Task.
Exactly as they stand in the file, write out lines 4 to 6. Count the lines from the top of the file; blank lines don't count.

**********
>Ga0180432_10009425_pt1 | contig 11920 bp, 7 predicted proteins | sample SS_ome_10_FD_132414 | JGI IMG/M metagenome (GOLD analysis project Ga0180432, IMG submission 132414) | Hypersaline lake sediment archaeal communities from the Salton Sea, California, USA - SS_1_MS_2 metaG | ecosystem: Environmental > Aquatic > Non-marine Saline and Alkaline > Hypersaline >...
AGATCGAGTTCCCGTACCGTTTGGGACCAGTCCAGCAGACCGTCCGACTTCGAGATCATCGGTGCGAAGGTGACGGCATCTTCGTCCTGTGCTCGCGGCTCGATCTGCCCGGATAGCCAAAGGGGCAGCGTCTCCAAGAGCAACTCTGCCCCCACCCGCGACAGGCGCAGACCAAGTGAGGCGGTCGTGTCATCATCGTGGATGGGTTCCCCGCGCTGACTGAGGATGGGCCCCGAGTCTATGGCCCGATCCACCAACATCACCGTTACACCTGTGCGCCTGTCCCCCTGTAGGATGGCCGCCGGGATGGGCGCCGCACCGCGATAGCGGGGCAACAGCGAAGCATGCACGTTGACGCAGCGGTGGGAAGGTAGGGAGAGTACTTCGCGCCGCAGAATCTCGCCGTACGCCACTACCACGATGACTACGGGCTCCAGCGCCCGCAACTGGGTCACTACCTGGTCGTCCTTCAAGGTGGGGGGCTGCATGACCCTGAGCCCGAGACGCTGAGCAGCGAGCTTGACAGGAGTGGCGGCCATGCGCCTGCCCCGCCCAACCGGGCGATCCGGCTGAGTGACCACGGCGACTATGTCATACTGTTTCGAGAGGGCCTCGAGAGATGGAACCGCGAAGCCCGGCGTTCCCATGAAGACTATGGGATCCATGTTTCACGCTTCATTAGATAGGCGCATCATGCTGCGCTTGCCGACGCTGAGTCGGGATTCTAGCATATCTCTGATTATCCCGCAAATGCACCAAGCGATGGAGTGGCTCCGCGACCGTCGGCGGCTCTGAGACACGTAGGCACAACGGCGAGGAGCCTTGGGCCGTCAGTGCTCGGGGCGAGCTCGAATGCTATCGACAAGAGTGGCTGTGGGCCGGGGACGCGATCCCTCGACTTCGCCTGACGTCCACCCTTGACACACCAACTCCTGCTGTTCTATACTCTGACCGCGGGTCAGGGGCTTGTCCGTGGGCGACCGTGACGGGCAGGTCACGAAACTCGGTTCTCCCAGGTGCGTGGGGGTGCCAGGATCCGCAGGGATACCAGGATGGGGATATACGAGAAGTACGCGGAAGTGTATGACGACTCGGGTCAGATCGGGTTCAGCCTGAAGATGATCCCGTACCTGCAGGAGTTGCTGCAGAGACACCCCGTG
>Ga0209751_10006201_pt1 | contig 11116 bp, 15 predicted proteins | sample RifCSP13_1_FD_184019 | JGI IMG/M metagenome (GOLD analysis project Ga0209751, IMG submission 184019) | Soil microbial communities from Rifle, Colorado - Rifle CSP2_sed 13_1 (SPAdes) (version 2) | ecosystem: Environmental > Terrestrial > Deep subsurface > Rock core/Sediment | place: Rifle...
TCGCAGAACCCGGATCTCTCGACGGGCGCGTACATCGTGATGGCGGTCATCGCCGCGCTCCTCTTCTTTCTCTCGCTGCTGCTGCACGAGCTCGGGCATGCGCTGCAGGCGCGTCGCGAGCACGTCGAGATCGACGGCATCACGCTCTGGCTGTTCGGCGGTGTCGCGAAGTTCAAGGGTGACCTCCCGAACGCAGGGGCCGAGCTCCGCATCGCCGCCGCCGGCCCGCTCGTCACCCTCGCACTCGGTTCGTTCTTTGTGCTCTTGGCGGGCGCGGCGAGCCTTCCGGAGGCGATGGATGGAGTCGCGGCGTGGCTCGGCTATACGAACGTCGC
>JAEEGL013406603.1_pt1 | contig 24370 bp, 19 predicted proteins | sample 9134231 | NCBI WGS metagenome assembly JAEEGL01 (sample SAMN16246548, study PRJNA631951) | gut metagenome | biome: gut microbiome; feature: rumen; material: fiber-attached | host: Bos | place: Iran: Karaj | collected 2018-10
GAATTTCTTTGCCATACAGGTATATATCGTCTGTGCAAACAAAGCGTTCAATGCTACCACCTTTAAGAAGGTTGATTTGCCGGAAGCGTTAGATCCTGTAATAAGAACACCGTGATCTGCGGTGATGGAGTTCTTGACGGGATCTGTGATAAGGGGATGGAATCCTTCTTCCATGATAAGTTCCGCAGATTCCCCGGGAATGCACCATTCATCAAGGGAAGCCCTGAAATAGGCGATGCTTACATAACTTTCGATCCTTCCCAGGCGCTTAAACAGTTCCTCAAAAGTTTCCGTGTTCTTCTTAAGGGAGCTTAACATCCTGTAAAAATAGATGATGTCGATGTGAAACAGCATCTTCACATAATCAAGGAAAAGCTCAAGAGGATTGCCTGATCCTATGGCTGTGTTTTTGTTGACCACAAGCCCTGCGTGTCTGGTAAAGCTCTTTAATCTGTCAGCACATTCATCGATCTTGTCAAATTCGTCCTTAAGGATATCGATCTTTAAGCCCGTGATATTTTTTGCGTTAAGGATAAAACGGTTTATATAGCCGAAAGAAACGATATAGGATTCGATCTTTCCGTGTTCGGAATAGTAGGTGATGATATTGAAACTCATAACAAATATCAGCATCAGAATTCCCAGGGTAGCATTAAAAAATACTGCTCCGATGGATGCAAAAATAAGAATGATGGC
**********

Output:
TCGCAGAACCCGGATCTCTCGACGGGCGCGTACATCGTGATGGCGGTCATCGCCGCGCTCCTCTTCTTTCTCTCGCTGCTGCTGCACGAGCTCGGGCATGCGCTGCAGGCGCGTCGCGAGCACGTCGAGATCGACGGCATCACGCTCTGGCTGTTCGGCGGTGTCGCGAAGTTCAAGGGTGACCTCCCGAACGCAGGGGCCGAGCTCCGCATCGCCGCCGCCGGCCCGCTCGTCACCCTCGCACTCGGTTCGTTCTTTGTGCTCTTGGCGGGCGCGGCGAGCCTTCCGGAGGCGATGGATGGAGTCGCGGCGTGGCTCGGCTATACGAACGTCGC
>JAEEGL013406603.1_pt1 | contig 24370 bp, 19 predicted proteins | sample 9134231 | NCBI WGS metagenome assembly JAEEGL01 (sample SAMN16246548, study PRJNA631951) | gut metagenome | biome: gut microbiome; feature: rumen; material: fiber-attached | host: Bos | place: Iran: Karaj | collected 2018-10
GAATTTCTTTGCCATACAGGTATATATCGTCTGTGCAAACAAAGCGTTCAATGCTACCACCTTTAAGAAGGTTGATTTGCCGGAAGCGTTAGATCCTGTAATAAGAACACCGTGATCTGCGGTGATGGAGTTCTTGACGGGATCTGTGATAAGGGGATGGAATCCTTCTTCCATGATAAGTTCCGCAGATTCCCCGGGAATGCACCATTCATCAAGGGAAGCCCTGAAATAGGCGATGCTTACATAACTTTCGATCCTTCCCAGGCGCTTAAACAGTTCCTCAAAAGTTTCCGTGTTCTTCTTAAGGGAGCTTAACATCCTGTAAAAATAGATGATGTCGATGTGAAACAGCATCTTCACATAATCAAGGAAAAGCTCAAGAGGATTGCCTGATCCTATGGCTGTGTTTTTGTTGACCACAAGCCCTGCGTGTCTGGTAAAGCTCTTTAATCTGTCAGCACATTCATCGATCTTGTCAAATTCGTCCTTAAGGATATCGATCTTTAAGCCCGTGATATTTTTTGCGTTAAGGATAAAACGGTTTATATAGCCGAAAGAAACGATATAGGATTCGATCTTTCCGTGTTCGGAATAGTAGGTGATGATATTGAAACTCATAACAAATATCAGCATCAGAATTCCCAGGGTAGCATTAAAAAATACTGCTCCGATGGATGCAAAAATAAGAATGATGGC